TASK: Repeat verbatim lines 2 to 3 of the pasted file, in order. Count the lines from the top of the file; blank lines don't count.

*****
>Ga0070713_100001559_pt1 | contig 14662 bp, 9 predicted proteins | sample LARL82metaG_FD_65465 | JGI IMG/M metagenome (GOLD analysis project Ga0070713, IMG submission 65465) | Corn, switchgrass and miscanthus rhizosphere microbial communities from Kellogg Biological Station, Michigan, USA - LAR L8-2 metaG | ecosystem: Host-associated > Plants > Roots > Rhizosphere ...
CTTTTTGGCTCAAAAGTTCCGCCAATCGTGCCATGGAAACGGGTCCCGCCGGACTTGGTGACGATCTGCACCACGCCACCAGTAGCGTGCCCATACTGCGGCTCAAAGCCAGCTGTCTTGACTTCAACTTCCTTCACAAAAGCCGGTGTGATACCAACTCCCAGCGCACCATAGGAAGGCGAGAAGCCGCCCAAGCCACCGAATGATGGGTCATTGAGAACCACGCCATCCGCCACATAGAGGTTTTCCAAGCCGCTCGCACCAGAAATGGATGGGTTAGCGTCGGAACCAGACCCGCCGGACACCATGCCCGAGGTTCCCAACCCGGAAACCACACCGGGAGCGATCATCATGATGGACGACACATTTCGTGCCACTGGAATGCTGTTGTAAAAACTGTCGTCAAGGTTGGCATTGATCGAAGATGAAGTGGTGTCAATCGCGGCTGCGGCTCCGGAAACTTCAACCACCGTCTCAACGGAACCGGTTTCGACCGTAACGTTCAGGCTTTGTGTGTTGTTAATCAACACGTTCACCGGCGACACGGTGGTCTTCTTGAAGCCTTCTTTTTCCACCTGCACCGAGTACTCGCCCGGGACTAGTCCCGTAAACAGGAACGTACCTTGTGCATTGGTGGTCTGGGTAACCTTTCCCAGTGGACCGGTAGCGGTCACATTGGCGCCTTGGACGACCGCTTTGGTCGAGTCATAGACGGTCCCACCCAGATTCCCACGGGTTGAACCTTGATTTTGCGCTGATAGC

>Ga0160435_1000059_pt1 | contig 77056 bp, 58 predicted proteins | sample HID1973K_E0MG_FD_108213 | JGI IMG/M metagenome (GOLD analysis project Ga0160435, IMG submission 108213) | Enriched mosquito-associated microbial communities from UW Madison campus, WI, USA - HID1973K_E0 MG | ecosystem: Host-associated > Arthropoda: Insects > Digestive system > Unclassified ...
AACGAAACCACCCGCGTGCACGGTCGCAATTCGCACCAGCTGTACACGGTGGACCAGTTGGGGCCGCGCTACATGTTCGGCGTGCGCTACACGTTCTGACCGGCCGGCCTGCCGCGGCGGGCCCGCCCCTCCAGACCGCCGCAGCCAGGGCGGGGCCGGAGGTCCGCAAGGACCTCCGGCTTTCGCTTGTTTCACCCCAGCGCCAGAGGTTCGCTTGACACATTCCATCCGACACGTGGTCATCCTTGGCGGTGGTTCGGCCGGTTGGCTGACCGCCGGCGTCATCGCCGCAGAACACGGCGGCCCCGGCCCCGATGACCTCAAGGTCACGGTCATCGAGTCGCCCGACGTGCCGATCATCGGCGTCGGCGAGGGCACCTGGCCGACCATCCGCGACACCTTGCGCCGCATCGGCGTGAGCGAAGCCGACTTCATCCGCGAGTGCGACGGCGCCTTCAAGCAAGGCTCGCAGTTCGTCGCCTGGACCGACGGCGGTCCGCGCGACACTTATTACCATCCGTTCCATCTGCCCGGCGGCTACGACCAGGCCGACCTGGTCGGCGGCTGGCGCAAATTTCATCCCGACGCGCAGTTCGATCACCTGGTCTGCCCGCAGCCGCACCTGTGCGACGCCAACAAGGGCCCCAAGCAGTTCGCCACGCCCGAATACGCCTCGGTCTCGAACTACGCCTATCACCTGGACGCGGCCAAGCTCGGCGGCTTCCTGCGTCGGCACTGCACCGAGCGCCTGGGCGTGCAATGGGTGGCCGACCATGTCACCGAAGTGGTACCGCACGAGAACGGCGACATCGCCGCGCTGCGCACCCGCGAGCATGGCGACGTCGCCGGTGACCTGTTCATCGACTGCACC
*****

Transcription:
CTTTTTGGCTCAAAAGTTCCGCCAATCGTGCCATGGAAACGGGTCCCGCCGGACTTGGTGACGATCTGCACCACGCCACCAGTAGCGTGCCCATACTGCGGCTCAAAGCCAGCTGTCTTGACTTCAACTTCCTTCACAAAAGCCGGTGTGATACCAACTCCCAGCGCACCATAGGAAGGCGAGAAGCCGCCCAAGCCACCGAATGATGGGTCATTGAGAACCACGCCATCCGCCACATAGAGGTTTTCCAAGCCGCTCGCACCAGAAATGGATGGGTTAGCGTCGGAACCAGACCCGCCGGACACCATGCCCGAGGTTCCCAACCCGGAAACCACACCGGGAGCGATCATCATGATGGACGACACATTTCGTGCCACTGGAATGCTGTTGTAAAAACTGTCGTCAAGGTTGGCATTGATCGAAGATGAAGTGGTGTCAATCGCGGCTGCGGCTCCGGAAACTTCAACCACCGTCTCAACGGAACCGGTTTCGACCGTAACGTTCAGGCTTTGTGTGTTGTTAATCAACACGTTCACCGGCGACACGGTGGTCTTCTTGAAGCCTTCTTTTTCCACCTGCACCGAGTACTCGCCCGGGACTAGTCCCGTAAACAGGAACGTACCTTGTGCATTGGTGGTCTGGGTAACCTTTCCCAGTGGACCGGTAGCGGTCACATTGGCGCCTTGGACGACCGCTTTGGTCGAGTCATAGACGGTCCCACCCAGATTCCCACGGGTTGAACCTTGATTTTGCGCTGATAGC

>Ga0160435_1000059_pt1 | contig 77056 bp, 58 predicted proteins | sample HID1973K_E0MG_FD_108213 | JGI IMG/M metagenome (GOLD analysis project Ga0160435, IMG submission 108213) | Enriched mosquito-associated microbial communities from UW Madison campus, WI, USA - HID1973K_E0 MG | ecosystem: Host-associated > Arthropoda: Insects > Digestive system > Unclassified ...